This is the first in a series of essays about Attack on Titan. This essay is about Episode 1, which I recommend you watch (for free) here before reading.
In some sense, the title of this episode “To You, 2,000 Years in the Future - The Fall of Zhiganshina (1)” explains the lion’s share of the plot. This will be a history of what happened, and what is happening now is the return of some ungodly monsters.
This is the “getting acquainted” episode, so let’s list what we got acquainted with:
Titans—big muscley babies
that apparently like eating people.
3D Maneuver Gear—
a very fancy way of getting around when you’re fighting big babies.
Given how complex these things are, we expect them to be important strategic tools.
Eren Jaeger—A heard headed curious young man, who won’t be told what to do!
He wants to join the Survey Corps, which explores the outside, but has apparently met with little but defeat.
He’s the son of Karla Jaeger (who was giving him a concerned look two images above) and Doctor Jaeger
who’s apparently a pretty big deal. Saved the entire city from a pandemic, and maybe has a cool sex dungeon?
Don’t worry, Eren’s not always that 2D, but you’ve got to get the basics down, right?
Mikasa—Sibling (step-sibling? something is off) of Eren. I mean it with 100% sincerity that thing I most empathize with in the 1st episode is the dead look in Mikasa’s eyes when she has to deal with Eren’s shit.
She does all the work and keeps things in line.
Okay so, the walls haven’t been breached for a hundred years—but what happened to them? Were the Titan’s organizing? Why did they stop if so? Something is weird.
The walls that the kingdom, and more locally Zhiganshina safe are really big and sturdy. They’ve even driven a religious kind of worship:
But apparently humanity does know squat about Titans. Nor are the guards involved in frequent enough conflict to actually be ready.
How did the walls get built, then? Are the Titans a recent phenomena? Did technology used to be better? There’s a mismatch in technologies, and the government has declared interest in the outside is taboo, but is funding a very expensive branch of the military to go out and look for stuff, so something must be going on.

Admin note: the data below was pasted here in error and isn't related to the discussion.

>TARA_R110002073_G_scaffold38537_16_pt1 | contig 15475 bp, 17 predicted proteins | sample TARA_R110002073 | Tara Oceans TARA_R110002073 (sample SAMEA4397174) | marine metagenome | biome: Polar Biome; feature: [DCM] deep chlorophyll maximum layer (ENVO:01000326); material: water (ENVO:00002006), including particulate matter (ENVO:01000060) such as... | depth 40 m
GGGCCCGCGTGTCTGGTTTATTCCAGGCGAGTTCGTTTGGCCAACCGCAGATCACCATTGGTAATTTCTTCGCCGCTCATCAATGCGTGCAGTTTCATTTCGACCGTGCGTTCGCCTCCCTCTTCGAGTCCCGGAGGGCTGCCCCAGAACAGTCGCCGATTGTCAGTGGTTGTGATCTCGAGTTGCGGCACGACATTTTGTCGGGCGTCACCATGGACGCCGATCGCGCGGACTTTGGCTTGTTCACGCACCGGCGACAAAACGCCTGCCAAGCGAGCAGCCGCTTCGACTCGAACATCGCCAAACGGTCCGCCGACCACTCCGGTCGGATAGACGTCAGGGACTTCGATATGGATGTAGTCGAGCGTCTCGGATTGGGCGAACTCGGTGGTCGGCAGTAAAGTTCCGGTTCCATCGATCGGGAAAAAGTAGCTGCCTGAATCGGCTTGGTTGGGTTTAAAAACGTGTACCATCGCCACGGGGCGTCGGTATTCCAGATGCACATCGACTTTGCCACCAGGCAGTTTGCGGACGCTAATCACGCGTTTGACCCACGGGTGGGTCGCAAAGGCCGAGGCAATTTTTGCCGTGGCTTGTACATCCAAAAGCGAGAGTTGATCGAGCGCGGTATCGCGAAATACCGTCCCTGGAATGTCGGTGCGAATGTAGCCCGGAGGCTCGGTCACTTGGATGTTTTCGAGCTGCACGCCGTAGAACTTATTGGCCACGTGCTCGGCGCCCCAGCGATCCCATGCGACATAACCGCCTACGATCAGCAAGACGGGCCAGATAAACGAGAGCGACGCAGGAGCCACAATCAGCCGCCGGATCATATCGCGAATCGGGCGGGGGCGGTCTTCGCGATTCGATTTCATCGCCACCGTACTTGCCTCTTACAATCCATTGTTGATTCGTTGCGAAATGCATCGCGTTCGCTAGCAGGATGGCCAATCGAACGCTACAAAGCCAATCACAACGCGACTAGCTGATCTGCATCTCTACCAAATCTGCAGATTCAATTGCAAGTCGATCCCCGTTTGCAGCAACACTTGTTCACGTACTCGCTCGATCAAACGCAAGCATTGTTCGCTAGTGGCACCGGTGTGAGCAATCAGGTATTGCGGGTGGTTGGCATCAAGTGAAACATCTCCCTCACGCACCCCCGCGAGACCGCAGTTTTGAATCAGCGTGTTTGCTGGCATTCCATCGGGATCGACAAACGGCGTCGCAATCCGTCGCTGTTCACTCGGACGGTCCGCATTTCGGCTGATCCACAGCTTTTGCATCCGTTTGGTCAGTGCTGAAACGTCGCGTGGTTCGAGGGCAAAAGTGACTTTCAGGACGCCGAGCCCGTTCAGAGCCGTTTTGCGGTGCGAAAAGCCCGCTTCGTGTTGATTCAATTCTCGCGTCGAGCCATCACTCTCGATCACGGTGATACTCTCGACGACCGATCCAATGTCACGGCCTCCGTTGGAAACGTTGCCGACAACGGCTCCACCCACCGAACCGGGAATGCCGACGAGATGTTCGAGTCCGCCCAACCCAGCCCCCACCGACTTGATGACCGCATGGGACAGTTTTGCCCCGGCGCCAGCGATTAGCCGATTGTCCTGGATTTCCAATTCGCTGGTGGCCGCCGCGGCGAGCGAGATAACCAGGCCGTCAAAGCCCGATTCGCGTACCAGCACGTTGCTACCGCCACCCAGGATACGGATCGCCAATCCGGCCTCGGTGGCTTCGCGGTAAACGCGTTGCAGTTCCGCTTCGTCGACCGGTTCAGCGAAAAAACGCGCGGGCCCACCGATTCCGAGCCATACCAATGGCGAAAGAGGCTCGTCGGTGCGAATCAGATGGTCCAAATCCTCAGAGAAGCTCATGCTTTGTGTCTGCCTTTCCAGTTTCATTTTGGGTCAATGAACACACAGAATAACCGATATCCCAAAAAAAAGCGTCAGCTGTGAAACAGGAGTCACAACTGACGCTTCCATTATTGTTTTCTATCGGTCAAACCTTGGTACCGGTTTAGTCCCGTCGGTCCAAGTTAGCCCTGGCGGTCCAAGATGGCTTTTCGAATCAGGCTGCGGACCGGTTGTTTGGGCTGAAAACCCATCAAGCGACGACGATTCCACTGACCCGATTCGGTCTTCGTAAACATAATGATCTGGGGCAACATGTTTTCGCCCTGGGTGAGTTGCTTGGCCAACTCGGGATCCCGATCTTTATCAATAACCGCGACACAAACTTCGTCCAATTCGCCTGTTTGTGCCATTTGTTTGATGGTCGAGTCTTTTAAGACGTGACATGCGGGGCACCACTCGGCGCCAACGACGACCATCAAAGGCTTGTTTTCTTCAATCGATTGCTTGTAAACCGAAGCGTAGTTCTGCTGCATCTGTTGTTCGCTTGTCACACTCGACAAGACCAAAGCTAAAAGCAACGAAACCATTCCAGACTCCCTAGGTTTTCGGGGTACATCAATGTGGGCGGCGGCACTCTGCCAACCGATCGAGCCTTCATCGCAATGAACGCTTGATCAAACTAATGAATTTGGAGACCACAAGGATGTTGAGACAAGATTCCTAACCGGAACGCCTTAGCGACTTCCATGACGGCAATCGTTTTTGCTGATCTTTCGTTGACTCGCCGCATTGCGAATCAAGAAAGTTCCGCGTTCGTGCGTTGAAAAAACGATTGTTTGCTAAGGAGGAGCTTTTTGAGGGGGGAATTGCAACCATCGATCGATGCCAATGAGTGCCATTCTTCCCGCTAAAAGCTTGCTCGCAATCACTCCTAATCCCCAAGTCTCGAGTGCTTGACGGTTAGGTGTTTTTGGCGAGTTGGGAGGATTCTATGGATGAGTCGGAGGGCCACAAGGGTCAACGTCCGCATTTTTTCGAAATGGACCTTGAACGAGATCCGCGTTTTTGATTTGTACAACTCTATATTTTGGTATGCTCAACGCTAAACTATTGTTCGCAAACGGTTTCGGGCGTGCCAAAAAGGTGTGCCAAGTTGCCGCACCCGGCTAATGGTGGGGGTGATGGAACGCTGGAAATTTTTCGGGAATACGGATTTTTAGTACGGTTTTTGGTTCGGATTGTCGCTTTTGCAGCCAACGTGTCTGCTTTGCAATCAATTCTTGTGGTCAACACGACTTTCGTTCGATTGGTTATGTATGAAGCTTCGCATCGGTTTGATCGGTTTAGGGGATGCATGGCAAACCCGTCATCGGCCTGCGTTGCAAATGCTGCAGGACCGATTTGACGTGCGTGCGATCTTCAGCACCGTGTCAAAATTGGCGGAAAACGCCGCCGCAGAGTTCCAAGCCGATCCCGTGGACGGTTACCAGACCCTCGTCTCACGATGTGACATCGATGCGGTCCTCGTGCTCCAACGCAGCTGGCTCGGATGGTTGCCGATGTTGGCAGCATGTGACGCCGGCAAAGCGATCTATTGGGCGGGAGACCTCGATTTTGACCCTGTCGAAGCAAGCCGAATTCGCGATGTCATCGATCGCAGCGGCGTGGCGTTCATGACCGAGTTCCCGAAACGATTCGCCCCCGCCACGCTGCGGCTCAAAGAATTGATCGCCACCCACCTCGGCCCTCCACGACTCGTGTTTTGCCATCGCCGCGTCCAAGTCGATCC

For me the biggest disconnect is Eren’s non-stop comparison of humanity to “cattle”. Sure, he’s an adventurous young man who wants to explore, but humanity’s situation isn’t really that cattle like? Can you imagine how scary it would be if cattle (or maybe more accurately hamsters) built up fortresses that were significantly taller than most humans, couldn’t be destroyed, and created a civilization within?
Humanity might have seen better days, but there’s clearly some sense in which they have the upper-hand, and yet the Survey Corps at least claim to know nothing. How did this state of affairs come to pass? And why is there suddenly one really, really big Titan that can knock down the walls? And why now?
We don’t see any answers, and the questions are still nebulous, but AoT begins to show what it’s really all about with the final scene of the first episode, Karla is stuck under the Jaegers’ now collapsed house and she’s no fool. She knows the Titans are here, her legs are crushed, and there’s only one chance for her children’s escape: for her to be left behind.
That’s when our boy Hannes, the unprepared soldier, is going to take down the monster and save everybody:
Then he sees it:
And then he knows:
See, Hannes isn’t an idiot. He admits right from the start that they’re not prepared for a real breach. The only reason he tried in the first place is because of the debt he owes, but he’s aware of the scale of things.
Organization is all about the scales of things. The scale of conflict, as determined by supply and demand of resources needed for people to achieve power and manipulate their environment. There are two true heroes in this episode, and Hannes is the second one, because when faced with a problem he can’t solve, he decides to find a different problem, that overlaps with the first. It’s easy to write about never giving up, and it’s very hard to give up a little bit for the sake of everybody when you’ve been telling yourself stories like that. In the back of his mind, Hannes knew this was a possibility, because all of his training was based around events he had no direct acquaintance with. The spirit of humanity is to solve the problems you can till you get to solve the problems you want, and keep a pocket in your heart for the unrecoverable casualties that occur along the way.
The first hero? That would be Karla.
There’s nothing sexy about laying down and dying, but Karla is so on top of her shit that she knows she can’t stop herself from screaming out and covers her own mouth:
That is, perhaps, the best metaphor for the resource allocation game humans are automatically entered into: we can’t control ourselves completely, but we must use the parts of ourselves we can control to deal with our environment and ourselves.
Things only get stickier when that environment has other people in it who are trying to do the same thing.